‘I feel no better than a prisoner’: inside Shanghai’s crushing lockdown

Isobel Cockerell


Shanghai has put all of its 25 million residents into lockdown, due to a Covid outbreak. It’s the largest city ever to undergo such restrictions. Drone footage of the deserted super-metropolis, shining emptily in the spring sunlight, calls to mind the spring of 2020. And yet for Shanghai’s citizens, there’s no end in sight. On Tuesday, authorities extended the lockdown for an “indefinite” period of time. On April 6, just 322 cases were reported as symptomatic, with a staggering 19,660 reported as asymptomatic. Zero deaths have been reported since early 2020. 

On Tuesday, the Qingming festival rolled around. During normal times, it’s a national moment of remembrance, where families bring gifts and offerings to the gravesites of deceased relatives. Now, cemeteries are offering alternative, online services, including virtual tomb visits with digital flowers and candles. 

Citizens have been posting on social media about the bizarre things they witness through their windows. “A neighbor is using a drone to try and find their runaway cat,” wrote one anonymous user on Twitter on April 5. “But what’s the plan if they do find it? No clear answer.” In the latest example of Chinese Covid officials killing pets over unfounded concerns they spread the virus, a chilling video of a healthcare worker bludgeoning a corgi to death has gone viral.

Shanghai residents, banned from even going to the grocery store, say they are running out of food. Many can’t order groceries online as all the delivery apps are fully booked, and others say government food drop-offs have been inadequate. “This is what my aunty received,” one young man wrote to me, asking to remain anonymous for fear of repercussions from the state. His extended family all live in Shanghai. He sent a picture of enough food for two people for about three days. “I’m worried about food shortages if lockdown goes on for another 2-4 weeks.”

Talking to people in China about the zero-Covid policy is difficult. Sources who have been brave enough to speak to me about the situation over social media messaging apps face getting a knock at the door the next day from the guobao, China’s secret police force.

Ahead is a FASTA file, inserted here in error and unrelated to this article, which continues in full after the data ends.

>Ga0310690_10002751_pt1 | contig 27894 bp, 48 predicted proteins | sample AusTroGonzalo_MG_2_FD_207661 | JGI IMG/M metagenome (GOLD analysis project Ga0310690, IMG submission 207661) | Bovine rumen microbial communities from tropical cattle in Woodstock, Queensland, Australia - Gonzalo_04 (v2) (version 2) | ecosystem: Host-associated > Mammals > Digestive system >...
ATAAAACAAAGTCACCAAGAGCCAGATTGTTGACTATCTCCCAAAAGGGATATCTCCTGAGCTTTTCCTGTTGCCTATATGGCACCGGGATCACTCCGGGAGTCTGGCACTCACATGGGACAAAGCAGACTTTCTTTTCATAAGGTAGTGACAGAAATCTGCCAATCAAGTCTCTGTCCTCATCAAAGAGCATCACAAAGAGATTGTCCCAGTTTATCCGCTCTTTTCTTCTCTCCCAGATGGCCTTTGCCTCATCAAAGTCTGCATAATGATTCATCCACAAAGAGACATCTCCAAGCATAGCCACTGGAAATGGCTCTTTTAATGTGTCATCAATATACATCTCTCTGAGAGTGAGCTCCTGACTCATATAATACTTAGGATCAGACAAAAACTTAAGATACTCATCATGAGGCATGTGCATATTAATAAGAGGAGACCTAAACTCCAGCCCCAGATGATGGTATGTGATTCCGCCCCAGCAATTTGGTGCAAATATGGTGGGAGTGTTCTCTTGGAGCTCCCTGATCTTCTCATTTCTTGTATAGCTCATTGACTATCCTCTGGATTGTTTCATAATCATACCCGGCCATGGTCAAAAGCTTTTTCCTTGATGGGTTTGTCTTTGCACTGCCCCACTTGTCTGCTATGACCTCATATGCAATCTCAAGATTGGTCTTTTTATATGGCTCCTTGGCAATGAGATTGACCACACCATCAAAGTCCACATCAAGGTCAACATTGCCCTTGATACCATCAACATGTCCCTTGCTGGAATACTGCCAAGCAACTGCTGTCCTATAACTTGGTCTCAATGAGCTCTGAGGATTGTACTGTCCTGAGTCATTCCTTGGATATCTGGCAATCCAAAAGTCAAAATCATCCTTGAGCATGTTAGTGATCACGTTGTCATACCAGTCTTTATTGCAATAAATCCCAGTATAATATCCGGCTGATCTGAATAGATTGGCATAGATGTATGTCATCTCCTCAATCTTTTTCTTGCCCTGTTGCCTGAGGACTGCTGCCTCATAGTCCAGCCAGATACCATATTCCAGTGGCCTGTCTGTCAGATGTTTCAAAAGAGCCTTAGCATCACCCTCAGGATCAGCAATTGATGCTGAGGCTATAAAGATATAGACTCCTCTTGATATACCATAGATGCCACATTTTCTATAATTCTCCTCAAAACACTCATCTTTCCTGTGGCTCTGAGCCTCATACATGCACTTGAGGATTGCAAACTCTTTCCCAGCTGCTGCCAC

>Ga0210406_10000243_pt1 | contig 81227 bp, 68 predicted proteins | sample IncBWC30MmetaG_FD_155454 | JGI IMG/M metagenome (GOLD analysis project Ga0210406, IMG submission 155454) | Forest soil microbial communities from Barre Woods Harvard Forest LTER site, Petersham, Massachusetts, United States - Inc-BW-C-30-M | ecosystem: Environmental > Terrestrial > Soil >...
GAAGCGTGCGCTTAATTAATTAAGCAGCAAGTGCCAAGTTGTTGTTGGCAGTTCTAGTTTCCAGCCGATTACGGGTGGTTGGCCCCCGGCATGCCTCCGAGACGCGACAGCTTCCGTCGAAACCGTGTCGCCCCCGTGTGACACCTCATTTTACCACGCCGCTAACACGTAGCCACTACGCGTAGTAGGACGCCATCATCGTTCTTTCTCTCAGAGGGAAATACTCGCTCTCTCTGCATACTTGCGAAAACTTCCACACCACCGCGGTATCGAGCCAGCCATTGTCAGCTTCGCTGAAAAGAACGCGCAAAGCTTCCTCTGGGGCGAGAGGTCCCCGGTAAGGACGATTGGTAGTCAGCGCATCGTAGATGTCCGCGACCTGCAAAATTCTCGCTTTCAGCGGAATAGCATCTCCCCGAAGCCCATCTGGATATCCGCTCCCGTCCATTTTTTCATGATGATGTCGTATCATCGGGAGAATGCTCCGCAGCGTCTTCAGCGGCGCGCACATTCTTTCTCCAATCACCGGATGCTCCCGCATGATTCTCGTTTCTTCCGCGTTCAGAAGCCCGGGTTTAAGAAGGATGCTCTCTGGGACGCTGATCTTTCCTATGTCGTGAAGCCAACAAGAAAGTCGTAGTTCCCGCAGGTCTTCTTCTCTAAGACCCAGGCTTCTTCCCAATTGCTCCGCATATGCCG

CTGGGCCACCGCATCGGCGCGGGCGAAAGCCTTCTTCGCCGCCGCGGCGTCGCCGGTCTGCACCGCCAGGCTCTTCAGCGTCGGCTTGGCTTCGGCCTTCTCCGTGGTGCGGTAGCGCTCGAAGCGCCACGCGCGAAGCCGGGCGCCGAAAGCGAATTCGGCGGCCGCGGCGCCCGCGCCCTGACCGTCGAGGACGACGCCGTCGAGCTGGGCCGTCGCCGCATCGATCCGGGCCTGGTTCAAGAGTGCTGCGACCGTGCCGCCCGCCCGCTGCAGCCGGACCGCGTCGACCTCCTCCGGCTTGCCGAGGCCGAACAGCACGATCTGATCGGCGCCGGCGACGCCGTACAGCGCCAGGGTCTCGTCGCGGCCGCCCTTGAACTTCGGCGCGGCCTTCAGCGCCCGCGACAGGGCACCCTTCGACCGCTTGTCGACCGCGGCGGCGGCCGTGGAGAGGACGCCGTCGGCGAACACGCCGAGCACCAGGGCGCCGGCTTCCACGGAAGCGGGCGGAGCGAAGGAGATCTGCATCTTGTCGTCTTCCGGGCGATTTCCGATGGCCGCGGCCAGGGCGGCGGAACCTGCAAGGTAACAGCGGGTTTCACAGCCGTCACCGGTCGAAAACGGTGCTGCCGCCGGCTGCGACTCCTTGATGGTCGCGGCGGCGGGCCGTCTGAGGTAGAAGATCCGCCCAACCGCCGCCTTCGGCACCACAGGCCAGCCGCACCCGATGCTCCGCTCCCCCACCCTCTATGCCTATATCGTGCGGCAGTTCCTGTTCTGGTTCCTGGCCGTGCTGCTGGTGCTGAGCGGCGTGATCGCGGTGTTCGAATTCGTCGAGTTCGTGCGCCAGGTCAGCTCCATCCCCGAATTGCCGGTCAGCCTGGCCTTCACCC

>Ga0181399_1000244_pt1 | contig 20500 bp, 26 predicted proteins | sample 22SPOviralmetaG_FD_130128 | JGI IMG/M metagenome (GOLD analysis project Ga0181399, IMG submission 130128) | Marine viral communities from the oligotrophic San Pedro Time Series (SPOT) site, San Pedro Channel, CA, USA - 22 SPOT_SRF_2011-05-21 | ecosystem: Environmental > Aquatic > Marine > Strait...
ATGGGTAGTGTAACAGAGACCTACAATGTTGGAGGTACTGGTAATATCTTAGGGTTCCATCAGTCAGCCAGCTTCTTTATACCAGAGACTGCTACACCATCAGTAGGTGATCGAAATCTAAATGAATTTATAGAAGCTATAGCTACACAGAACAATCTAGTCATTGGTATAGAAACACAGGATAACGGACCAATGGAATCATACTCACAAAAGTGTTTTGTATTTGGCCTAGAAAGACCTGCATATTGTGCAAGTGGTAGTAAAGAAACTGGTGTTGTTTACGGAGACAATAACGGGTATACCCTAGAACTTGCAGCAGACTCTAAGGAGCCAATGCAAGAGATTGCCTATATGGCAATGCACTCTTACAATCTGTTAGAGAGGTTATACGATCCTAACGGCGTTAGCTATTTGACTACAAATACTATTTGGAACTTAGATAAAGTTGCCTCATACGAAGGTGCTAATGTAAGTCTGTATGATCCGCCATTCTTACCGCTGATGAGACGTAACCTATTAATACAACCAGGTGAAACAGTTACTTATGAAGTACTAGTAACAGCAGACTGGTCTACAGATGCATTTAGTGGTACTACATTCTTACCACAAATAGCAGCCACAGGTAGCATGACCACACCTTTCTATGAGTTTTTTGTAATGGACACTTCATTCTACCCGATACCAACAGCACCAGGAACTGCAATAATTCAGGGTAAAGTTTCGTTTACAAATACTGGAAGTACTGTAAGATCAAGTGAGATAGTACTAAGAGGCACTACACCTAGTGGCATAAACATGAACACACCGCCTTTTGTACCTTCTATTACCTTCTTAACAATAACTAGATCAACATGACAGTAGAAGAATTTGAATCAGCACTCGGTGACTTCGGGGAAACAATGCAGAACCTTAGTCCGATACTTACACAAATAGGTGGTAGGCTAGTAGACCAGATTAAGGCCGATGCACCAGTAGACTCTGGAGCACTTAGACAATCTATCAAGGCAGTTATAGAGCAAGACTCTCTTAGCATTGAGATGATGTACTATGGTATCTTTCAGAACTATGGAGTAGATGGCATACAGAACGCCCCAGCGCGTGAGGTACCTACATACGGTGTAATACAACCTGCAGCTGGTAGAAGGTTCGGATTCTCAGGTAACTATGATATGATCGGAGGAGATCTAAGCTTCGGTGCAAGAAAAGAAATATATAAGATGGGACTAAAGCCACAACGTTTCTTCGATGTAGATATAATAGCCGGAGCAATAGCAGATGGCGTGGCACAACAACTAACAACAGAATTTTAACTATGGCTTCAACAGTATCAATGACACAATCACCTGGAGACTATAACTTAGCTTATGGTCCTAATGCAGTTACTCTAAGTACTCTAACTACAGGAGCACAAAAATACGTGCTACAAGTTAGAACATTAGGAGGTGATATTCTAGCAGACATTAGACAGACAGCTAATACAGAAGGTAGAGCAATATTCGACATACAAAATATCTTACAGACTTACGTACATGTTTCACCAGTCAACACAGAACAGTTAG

“We are being watched every second by the so-called internet police,” one man from Shanghai wrote, after I messaged him asking how he was. He told me he started a Twitter account to get around Chinese censorship and find out more about what was really going on in his city. Although Twitter is blocked in China, some people use the platform via VPN, mainly as a way to connect with people and information beyond China’s borders. 

The man said he’s never felt more hopeless or desperate in his life.  He’s had to cut down to two meals a day, but is grateful because he has a 22-pound supply of flour, so he can make bread — which is more than many of his neighbors have. “I feel no better than a prisoner,” he said.

Food supply problems are crushing Shanghai’s citizens. Videos have emerged on Chinese social media of people screaming from their balconies, banging pots and pans, calling for supplies and saying, “We’re starving to death! We’re really starving to death! We haven’t eaten in a very long time!” People have also taken to singing from their windows in protest. One viral clip showed a drone equipped with a loudspeaker, instructing Shanghai citizens to “strictly abide by the restrictions. Control your soul’s desire for freedom. Do not open your window and sing.”